August marks the beginning of the festival euphoria in India. As a child, I loved the second half of the year. School days would be generously sprinkled with holidays, the break for Diwali being the longest. The festivities at home were the most-awaited ones. The days leading up to an important festival like Ganesh Chaturthi or Janmashtami would throw the household into a frenzy mode of procuring the best ingredients for a 5-course meal, flowers, and other sundry pooja material.
We kids, of course only eyed the goodies prepared by the grandma and mom, waiting to dig into them. We could not eat them without offering them first to the Lord, of course. Tempted, furtive glances would be thrown at the spread of dishes; a great mix of sweet and savouries. Every now and then I'd loiter into the kitchen and pooja room to see how far the pooja had progressed only so I could appease my growling tummy and impatient sweet tooth.
Wisps of memories cloud my mind filling it with a bright tapestry; of the colourful decoration of the idol with flowers, the scent of incense stick mixed with the heady camphor-filled aarti, the hurried pace in the household; of Amma effortlessly ramping up energy, dishing out a scrumptious elaborate meal with the extra set of dishes for the naivedyam (customary offering to the deity) before aarti time; of her, in between all this, shooing us away from the sacred space of the deities gently admonishing us to first have a shower and then step inside.
Today, the tables are turned. As an adult and a parent, I realize being on this side of the scene is not as much fun. Festivals now bring in a dull feeling of dread, of impending duties towards the Lord above and mortals below and a self-imposed pressure to conform to the customs and rituals of yore. The responsibilities of the usual household chores, working in tandem with the child's school and spouse's work schedules, my own work deadlines, putting food on the table, all have a cascading effect and there's not much energy or enthusiasm left to walk that extra mile on special days.
I can picture my granny chiding me for all the drama and fuss I'm creating. She'd say at your age we did so much more and never felt the need to crib. True that. The next generation, though, pertaining to my mother and mother-in-law, seem to understand my predicament and empathise. They ask me to take it easy and do just the bare minimum for a festive occasion although they themselves did all of what the grandma generation did along with holding a full-time job.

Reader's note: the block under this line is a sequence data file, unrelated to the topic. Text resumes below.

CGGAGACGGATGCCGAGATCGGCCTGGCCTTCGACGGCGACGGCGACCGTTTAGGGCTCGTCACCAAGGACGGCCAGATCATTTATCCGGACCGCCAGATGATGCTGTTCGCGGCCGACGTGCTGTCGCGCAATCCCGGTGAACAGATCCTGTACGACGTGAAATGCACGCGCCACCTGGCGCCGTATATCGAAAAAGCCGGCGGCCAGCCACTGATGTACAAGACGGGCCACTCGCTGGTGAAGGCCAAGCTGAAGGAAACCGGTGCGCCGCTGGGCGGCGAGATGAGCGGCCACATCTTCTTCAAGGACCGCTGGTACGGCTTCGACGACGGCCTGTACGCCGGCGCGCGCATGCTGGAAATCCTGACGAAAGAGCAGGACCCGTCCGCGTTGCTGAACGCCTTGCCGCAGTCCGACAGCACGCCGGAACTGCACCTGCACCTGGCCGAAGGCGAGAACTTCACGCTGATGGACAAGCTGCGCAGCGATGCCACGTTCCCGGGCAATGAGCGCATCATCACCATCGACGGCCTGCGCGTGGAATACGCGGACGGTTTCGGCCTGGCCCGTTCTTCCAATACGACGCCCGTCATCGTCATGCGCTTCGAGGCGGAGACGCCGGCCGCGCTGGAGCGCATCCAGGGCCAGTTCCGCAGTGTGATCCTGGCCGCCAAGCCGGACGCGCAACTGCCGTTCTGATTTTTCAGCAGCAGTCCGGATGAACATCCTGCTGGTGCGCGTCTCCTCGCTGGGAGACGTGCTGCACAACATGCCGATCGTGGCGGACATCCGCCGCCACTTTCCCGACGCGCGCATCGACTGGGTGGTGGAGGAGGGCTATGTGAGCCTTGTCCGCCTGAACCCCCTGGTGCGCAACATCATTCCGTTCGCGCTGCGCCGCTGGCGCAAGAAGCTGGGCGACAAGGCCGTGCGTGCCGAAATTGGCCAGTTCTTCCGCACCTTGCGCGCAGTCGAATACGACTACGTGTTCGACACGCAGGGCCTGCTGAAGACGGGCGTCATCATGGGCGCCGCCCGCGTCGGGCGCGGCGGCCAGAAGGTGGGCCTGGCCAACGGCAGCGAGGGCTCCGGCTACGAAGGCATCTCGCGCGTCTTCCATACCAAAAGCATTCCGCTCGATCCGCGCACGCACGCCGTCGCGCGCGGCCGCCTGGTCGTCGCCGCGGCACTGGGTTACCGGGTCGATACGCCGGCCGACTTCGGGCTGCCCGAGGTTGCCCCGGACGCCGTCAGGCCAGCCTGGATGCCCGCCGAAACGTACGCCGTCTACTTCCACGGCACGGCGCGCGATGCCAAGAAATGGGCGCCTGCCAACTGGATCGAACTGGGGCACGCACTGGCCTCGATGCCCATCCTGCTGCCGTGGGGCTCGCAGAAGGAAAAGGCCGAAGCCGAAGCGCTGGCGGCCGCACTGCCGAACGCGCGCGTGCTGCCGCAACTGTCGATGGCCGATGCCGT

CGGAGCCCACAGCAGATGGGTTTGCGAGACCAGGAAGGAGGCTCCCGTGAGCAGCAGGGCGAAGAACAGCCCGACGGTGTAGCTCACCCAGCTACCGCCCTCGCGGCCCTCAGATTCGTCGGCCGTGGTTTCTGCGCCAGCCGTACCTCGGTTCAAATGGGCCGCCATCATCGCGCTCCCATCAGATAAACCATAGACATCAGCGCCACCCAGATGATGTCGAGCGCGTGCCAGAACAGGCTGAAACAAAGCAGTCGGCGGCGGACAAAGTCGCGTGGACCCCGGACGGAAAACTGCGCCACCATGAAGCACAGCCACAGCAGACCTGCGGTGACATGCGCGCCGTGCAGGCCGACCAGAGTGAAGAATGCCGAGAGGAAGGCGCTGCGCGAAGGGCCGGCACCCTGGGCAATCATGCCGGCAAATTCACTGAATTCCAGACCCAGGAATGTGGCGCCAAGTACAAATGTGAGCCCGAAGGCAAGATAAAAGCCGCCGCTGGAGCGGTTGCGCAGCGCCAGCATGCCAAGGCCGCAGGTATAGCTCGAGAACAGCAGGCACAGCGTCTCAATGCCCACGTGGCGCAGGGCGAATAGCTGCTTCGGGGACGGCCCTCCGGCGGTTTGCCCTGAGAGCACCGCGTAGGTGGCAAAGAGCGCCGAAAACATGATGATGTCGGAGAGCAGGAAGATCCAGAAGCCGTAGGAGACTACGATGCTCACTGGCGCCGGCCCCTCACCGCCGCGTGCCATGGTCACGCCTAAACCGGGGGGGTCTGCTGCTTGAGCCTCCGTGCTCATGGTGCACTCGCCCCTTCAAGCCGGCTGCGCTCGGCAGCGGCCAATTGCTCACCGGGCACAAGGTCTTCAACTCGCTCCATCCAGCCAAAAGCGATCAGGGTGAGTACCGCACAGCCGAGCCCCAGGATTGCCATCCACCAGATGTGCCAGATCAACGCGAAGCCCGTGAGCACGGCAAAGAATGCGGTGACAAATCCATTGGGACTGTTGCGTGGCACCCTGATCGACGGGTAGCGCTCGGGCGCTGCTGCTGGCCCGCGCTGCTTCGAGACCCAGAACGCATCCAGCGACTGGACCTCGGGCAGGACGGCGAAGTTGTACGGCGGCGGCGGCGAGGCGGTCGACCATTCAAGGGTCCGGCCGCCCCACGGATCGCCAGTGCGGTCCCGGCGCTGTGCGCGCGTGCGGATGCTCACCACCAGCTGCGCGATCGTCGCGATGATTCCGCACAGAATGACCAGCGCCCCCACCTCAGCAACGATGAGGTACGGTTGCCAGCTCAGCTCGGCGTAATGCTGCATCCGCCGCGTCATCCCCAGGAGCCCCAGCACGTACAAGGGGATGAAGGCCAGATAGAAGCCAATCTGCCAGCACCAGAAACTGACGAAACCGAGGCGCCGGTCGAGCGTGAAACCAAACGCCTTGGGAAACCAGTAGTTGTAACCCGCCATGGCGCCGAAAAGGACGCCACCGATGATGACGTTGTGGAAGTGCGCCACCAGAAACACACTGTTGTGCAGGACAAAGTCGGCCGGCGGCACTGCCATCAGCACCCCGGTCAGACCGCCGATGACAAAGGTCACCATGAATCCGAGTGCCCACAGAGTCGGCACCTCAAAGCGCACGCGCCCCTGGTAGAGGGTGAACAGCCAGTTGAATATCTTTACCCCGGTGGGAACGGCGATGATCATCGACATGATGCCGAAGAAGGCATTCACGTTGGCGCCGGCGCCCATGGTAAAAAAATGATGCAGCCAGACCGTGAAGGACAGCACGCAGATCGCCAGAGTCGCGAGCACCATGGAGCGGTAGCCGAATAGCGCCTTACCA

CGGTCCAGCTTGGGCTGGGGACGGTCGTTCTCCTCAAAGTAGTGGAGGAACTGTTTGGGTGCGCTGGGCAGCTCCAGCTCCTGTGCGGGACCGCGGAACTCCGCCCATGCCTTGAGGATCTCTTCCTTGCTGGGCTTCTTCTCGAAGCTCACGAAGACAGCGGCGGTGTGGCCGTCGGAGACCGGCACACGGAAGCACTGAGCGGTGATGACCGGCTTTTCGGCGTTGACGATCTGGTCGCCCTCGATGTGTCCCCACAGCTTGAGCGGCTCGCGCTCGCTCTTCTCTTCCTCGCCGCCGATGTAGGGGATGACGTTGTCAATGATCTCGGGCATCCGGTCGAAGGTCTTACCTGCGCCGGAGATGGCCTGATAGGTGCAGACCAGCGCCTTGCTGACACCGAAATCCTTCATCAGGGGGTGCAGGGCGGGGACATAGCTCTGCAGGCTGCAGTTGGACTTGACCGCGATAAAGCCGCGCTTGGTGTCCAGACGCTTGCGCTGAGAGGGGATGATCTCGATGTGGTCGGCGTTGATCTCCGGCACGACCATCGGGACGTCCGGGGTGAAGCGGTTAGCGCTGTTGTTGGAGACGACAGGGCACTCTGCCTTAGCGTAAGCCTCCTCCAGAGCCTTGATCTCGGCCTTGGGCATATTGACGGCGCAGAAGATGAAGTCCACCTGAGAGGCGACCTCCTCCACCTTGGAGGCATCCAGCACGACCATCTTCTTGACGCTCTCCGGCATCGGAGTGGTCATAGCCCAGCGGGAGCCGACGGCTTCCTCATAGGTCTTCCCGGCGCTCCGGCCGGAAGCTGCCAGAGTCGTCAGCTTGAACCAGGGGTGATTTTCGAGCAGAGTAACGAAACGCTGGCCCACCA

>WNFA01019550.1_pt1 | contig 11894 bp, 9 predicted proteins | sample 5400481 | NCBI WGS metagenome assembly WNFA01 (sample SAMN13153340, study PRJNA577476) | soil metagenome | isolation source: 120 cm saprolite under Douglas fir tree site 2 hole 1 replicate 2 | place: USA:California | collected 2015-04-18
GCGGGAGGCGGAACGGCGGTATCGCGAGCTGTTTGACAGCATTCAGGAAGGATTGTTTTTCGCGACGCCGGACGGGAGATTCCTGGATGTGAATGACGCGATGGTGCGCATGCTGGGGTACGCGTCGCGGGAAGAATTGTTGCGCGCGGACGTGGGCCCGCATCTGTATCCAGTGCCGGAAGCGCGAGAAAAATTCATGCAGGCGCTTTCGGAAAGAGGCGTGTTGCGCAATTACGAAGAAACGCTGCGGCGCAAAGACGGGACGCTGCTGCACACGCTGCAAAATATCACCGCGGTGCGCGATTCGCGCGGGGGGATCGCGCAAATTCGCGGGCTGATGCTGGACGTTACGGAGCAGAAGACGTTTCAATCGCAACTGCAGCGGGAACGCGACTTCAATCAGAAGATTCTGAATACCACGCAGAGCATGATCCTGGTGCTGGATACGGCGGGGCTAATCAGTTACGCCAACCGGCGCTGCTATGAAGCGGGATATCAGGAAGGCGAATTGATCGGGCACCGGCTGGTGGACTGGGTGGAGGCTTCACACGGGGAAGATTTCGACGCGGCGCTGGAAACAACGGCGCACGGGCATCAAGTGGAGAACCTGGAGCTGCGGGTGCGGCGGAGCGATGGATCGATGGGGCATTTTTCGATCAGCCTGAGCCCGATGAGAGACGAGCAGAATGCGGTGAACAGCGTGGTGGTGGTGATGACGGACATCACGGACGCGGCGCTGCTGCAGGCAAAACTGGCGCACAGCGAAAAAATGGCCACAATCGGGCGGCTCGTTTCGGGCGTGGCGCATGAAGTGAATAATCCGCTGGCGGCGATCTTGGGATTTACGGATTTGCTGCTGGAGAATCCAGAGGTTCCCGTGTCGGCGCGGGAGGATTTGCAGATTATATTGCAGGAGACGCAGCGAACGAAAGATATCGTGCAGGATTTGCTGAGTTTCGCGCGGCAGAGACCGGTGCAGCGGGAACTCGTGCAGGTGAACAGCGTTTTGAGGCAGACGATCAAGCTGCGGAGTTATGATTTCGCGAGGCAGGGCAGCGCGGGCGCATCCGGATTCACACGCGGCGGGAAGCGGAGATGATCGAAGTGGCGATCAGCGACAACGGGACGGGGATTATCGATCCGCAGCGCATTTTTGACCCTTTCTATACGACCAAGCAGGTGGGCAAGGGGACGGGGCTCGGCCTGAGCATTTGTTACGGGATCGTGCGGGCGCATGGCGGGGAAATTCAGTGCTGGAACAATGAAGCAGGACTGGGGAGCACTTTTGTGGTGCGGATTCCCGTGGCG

I'm tempted to give up easily and do just a superficial show of celebration. I did that when I was pregnant with the child and couldn't run around much. I did that when the child was an infant and toddler citing reasons of not having enough hands to run the circus. Now that all the stages of acceptable excuses have been crossed, I'm forced to sit down and contemplate about my role as a torch-bearer of customs and traditions.
I think of all the times when I've placed a frantic call to the mother to ask for recipe proportions or to confirm about the rituals before a festival. I still do not hold the key to traditional recipes or niche preparations and look for simpler alternatives; the checklists before a traditional ceremony or occasion are always a blur and mixed-up. I wonder whom the next generation will approach when they hit similar roadblocks. Will I be able to answer satisfactorily about the why's and how's of a custom and rattle off the list of items to be ticked off the preparatory charts? I suspect I know the answer already. Perhaps the next generation will have an even more watered down approach and might not even bother to keep up. Time will only tell.
All that I realise and want for now is to create similar memories for R as he grows up. For him to associate the festivities with the folklore and tales of mythology, to fall back upon those during the times of being alone, away from family and friends; to stumble upon rare nostalgic memories if and when he chooses to follow old customs. The memories I create for him today may not be as rich or flavourful as they were for me. Nevertheless, they would be spun from similar fabrics of fun, bonding, laughter, family, and companionship.
What memories do festivals invoke for you? Do you follow the accompanying rituals and customs?